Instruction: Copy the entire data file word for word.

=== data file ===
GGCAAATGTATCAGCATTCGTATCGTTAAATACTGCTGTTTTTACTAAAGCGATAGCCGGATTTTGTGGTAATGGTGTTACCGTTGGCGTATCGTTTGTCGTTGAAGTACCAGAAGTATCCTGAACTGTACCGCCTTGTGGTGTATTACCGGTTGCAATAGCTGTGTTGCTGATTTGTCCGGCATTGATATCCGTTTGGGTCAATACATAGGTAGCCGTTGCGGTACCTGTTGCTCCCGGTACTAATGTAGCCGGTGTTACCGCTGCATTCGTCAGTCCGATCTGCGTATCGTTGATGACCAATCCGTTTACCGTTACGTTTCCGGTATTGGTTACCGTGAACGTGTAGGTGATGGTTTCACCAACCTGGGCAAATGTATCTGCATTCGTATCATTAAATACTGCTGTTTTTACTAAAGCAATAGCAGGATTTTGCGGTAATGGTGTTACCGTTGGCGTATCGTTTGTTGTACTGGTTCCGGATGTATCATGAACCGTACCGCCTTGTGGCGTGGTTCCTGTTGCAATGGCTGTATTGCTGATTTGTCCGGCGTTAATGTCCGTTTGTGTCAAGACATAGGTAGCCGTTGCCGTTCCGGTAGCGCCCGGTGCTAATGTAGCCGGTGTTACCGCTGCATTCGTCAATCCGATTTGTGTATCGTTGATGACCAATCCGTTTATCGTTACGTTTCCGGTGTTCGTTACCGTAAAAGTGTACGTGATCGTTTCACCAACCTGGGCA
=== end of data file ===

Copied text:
GGCAAATGTATCAGCATTCGTATCGTTAAATACTGCTGTTTTTACTAAAGCGATAGCCGGATTTTGTGGTAATGGTGTTACCGTTGGCGTATCGTTTGTCGTTGAAGTACCAGAAGTATCCTGAACTGTACCGCCTTGTGGTGTATTACCGGTTGCAATAGCTGTGTTGCTGATTTGTCCGGCATTGATATCCGTTTGGGTCAATACATAGGTAGCCGTTGCGGTACCTGTTGCTCCCGGTACTAATGTAGCCGGTGTTACCGCTGCATTCGTCAGTCCGATCTGCGTATCGTTGATGACCAATCCGTTTACCGTTACGTTTCCGGTATTGGTTACCGTGAACGTGTAGGTGATGGTTTCACCAACCTGGGCAAATGTATCTGCATTCGTATCATTAAATACTGCTGTTTTTACTAAAGCAATAGCAGGATTTTGCGGTAATGGTGTTACCGTTGGCGTATCGTTTGTTGTACTGGTTCCGGATGTATCATGAACCGTACCGCCTTGTGGCGTGGTTCCTGTTGCAATGGCTGTATTGCTGATTTGTCCGGCGTTAATGTCCGTTTGTGTCAAGACATAGGTAGCCGTTGCCGTTCCGGTAGCGCCCGGTGCTAATGTAGCCGGTGTTACCGCTGCATTCGTCAATCCGATTTGTGTATCGTTGATGACCAATCCGTTTATCGTTACGTTTCCGGTGTTCGTTACCGTAAAAGTGTACGTGATCGTTTCACCAACCTGGGCA